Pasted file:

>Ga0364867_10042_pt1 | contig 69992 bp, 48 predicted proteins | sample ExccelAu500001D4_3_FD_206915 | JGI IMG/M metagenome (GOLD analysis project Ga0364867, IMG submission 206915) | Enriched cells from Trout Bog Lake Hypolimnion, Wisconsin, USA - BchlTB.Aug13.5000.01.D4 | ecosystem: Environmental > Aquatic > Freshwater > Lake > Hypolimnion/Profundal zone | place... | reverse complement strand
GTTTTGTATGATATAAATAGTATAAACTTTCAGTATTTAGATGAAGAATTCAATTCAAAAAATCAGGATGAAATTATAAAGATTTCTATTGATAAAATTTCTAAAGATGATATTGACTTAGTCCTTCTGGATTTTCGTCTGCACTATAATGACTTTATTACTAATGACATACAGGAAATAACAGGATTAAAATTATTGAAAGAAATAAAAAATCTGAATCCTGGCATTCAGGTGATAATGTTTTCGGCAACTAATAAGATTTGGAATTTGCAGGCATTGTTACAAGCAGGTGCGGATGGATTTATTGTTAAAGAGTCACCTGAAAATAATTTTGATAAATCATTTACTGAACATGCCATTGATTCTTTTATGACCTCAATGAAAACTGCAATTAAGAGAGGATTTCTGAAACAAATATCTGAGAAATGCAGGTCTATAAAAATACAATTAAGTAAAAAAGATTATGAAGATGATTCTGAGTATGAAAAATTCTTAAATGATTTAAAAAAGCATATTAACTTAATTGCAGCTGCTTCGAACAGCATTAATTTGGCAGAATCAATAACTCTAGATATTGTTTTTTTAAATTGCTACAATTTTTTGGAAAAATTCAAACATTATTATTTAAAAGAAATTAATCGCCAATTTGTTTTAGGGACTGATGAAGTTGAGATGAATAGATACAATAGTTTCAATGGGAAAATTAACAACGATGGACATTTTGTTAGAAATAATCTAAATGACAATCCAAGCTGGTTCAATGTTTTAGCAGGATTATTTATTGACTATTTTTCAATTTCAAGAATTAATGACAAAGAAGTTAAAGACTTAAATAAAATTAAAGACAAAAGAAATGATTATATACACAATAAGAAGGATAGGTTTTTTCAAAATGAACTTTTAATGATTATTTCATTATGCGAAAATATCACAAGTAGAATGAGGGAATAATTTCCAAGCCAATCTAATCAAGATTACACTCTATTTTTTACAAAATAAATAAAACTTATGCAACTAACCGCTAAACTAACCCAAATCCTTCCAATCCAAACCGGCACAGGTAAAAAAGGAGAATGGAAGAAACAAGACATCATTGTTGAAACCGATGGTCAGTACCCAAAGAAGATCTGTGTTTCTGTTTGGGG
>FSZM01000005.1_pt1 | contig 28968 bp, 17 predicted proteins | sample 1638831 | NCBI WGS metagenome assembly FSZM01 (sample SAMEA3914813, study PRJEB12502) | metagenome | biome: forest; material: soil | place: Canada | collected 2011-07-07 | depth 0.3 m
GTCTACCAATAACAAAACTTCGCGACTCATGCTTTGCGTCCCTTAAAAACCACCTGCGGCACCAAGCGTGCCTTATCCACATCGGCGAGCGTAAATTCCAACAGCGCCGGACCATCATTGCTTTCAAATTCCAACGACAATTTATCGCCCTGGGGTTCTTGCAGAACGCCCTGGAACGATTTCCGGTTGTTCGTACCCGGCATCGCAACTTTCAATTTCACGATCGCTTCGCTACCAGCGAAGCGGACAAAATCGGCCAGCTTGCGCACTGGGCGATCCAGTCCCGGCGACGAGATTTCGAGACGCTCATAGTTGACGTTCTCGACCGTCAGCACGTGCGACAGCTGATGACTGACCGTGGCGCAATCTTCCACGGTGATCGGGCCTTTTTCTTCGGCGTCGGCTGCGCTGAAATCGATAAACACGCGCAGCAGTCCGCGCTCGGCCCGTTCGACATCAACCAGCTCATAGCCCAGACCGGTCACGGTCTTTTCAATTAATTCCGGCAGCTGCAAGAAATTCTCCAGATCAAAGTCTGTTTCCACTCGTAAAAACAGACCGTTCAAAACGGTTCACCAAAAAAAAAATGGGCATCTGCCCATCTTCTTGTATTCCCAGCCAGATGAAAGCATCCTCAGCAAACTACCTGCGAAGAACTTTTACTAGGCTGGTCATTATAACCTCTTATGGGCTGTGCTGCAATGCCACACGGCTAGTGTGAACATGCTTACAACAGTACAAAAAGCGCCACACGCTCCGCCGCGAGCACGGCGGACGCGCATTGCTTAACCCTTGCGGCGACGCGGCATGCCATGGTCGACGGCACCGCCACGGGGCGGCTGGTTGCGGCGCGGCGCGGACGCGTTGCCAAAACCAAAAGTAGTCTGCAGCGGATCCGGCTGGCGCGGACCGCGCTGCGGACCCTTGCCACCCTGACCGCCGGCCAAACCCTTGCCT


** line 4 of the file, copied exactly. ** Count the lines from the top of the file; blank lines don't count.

GTCTACCAATAACAAAACTTCGCGACTCATGCTTTGCGTCCCTTAAAAACCACCTGCGGCACCAAGCGTGCCTTATCCACATCGGCGAGCGTAAATTCCAACAGCGCCGGACCATCATTGCTTTCAAATTCCAACGACAATTTATCGCCCTGGGGTTCTTGCAGAACGCCCTGGAACGATTTCCGGTTGTTCGTACCCGGCATCGCAACTTTCAATTTCACGATCGCTTCGCTACCAGCGAAGCGGACAAAATCGGCCAGCTTGCGCACTGGGCGATCCAGTCCCGGCGACGAGATTTCGAGACGCTCATAGTTGACGTTCTCGACCGTCAGCACGTGCGACAGCTGATGACTGACCGTGGCGCAATCTTCCACGGTGATCGGGCCTTTTTCTTCGGCGTCGGCTGCGCTGAAATCGATAAACACGCGCAGCAGTCCGCGCTCGGCCCGTTCGACATCAACCAGCTCATAGCCCAGACCGGTCACGGTCTTTTCAATTAATTCCGGCAGCTGCAAGAAATTCTCCAGATCAAAGTCTGTTTCCACTCGTAAAAACAGACCGTTCAAAACGGTTCACCAAAAAAAAAATGGGCATCTGCCCATCTTCTTGTATTCCCAGCCAGATGAAAGCATCCTCAGCAAACTACCTGCGAAGAACTTTTACTAGGCTGGTCATTATAACCTCTTATGGGCTGTGCTGCAATGCCACACGGCTAGTGTGAACATGCTTACAACAGTACAAAAAGCGCCACACGCTCCGCCGCGAGCACGGCGGACGCGCATTGCTTAACCCTTGCGGCGACGCGGCATGCCATGGTCGACGGCACCGCCACGGGGCGGCTGGTTGCGGCGCGGCGCGGACGCGTTGCCAAAACCAAAAGTAGTCTGCAGCGGATCCGGCTGGCGCGGACCGCGCTGCGGACCCTTGCCACCCTGACCGCCGGCCAAACCCTTGCCT